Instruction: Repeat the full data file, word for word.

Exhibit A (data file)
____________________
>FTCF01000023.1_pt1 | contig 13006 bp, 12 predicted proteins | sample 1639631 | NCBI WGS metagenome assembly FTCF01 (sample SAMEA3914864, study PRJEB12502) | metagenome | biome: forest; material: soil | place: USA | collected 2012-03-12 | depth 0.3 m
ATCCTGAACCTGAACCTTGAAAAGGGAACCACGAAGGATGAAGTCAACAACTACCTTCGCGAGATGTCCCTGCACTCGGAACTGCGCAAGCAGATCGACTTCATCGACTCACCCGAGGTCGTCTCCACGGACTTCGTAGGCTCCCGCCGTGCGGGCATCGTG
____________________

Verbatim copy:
>FTCF01000023.1_pt1 | contig 13006 bp, 12 predicted proteins | sample 1639631 | NCBI WGS metagenome assembly FTCF01 (sample SAMEA3914864, study PRJEB12502) | metagenome | biome: forest; material: soil | place: USA | collected 2012-03-12 | depth 0.3 m
ATCCTGAACCTGAACCTTGAAAAGGGAACCACGAAGGATGAAGTCAACAACTACCTTCGCGAGATGTCCCTGCACTCGGAACTGCGCAAGCAGATCGACTTCATCGACTCACCCGAGGTCGTCTCCACGGACTTCGTAGGCTCCCGCCGTGCGGGCATCGTG